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Old 10-24-2004, 09:40 PM
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Figures without models

Can anyone here draw realistic figures without a model or photo?
If you use a mannekin, that's OK. If you have any example drawings,
please post them here.
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Old 10-25-2004, 06:24 PM
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Re: Figures without models

It is possible to draw a figure without a model, but you really need to have a good knowledge of anatomy or a heck of a lot of practice to do it. Also, sometimes a weird position or trick of perspective is hard to figure out without a model. In that case I usually just google to find something similar and work from that.

Why do you ask?
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Old 10-25-2004, 10:46 PM
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Re: Figures without models

Because I don't have money for models and I want to free myself from photos. When I make a drawing, I want it to be all my own creation. I also want to manipulate figures to make them look more like I want them to. I wanted to see if anyone here is good at drawing figures from imagination. To me, being able to draw realistically from imagination and then to add a bit of your own style is the ultimate in draftsmanship. Then you're no longer just a monkey copying things, but a real artist. I realized just recently that I need to really dig into anatomy and memorize all the muscles and bones and their shapes so that I know them all cold. I didn't know that casual study of anatomy was not nearly enough. I also need to practice gestures a lot. For a year or more I've been wondering what procedure to follow to get to where I want to be. Now I think I know.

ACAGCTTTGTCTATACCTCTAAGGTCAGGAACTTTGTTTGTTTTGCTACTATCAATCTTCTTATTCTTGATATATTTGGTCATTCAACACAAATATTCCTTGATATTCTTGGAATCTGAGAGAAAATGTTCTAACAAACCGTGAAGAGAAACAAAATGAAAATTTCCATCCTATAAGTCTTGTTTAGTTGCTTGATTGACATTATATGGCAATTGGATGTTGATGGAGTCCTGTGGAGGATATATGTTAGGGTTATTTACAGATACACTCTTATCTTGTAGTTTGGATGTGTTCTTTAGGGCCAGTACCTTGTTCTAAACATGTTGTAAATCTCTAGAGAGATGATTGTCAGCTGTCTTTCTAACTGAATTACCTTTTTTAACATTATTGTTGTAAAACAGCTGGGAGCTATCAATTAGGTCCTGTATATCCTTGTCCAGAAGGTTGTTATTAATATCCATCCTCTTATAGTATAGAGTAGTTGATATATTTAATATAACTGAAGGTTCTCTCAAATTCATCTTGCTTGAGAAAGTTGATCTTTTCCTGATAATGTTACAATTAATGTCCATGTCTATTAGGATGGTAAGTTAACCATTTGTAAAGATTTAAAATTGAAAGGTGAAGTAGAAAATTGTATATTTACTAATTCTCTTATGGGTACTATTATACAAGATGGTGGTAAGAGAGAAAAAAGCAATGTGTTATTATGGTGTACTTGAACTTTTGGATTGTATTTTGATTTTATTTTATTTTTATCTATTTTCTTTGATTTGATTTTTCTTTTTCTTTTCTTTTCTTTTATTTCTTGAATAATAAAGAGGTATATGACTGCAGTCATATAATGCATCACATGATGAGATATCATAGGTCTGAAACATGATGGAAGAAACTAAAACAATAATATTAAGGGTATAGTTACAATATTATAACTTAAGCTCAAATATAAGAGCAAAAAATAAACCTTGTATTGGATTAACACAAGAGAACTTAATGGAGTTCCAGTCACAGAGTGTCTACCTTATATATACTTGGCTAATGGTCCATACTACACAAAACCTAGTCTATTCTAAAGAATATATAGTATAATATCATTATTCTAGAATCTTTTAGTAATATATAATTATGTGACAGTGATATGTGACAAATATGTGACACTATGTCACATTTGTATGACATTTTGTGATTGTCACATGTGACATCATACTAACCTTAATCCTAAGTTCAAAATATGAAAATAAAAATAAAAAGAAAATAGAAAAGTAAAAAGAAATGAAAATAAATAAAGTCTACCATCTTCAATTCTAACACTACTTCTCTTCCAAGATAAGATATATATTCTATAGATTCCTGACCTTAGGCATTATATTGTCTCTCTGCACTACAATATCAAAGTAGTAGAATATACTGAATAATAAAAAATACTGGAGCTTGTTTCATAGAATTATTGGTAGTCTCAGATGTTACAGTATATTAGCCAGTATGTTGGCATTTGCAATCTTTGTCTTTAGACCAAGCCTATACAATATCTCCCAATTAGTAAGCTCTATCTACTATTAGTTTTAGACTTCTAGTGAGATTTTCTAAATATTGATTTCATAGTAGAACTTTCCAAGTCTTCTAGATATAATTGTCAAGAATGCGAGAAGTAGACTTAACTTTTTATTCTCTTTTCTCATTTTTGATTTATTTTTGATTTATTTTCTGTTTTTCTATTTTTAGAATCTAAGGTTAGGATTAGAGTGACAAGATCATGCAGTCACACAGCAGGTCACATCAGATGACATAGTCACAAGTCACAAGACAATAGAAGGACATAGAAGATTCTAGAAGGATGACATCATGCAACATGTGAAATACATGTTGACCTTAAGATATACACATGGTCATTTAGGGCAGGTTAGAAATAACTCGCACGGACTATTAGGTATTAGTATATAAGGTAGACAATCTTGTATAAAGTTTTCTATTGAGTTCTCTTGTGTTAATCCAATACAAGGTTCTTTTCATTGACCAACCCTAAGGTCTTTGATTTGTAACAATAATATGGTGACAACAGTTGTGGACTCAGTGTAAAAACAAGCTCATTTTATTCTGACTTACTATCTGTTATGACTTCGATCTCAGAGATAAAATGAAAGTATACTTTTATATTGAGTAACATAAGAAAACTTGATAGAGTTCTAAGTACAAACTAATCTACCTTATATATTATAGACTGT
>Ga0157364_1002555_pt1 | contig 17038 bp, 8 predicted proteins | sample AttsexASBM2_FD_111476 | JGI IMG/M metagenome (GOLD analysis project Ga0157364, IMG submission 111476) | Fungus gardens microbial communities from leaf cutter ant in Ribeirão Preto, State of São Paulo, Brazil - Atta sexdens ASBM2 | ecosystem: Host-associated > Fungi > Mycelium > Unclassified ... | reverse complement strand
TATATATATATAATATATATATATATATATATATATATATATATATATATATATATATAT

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Old 10-25-2004, 11:36 PM
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Re: Figures without models

Another thing that I've found really helpful is a mirror. When I'm sketching people with an unfamiliar gesture, I look at what I'm doing with my own hands. And actually, I've found that drawing in a loose, cartoony style really helped me learn figures . . . the informality of it all fools you into doing many, many sketches where before you would agonize over one or two.

You know what always stumps me, though, is painting or using color from imagination. I find myself using tried-and-true shadow placement, when in reality shadow and light are quite unpredictable. I can't imagine being able to paint something super-realistic cold turkey!

Now that is probably true mastery.
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Old 10-26-2004, 01:10 AM
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Re: Figures without models

When I have to draw hard poses or Hand gestures, I usually take a picture of myself (using the timer function in my digital camera) or I ask a friend to pose for the pictures...
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Old 10-26-2004, 09:42 AM
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Re: Figures without models

Another option is to get the program 'Poser', which would allow you to manipulate 3d figures in to any pose you want, and gives you a great frame of reference.

Best of luck
Lee.
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Old 10-28-2004, 03:23 AM
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Re: Figures without models

Hello CoolArtiste! and, nice to meet you!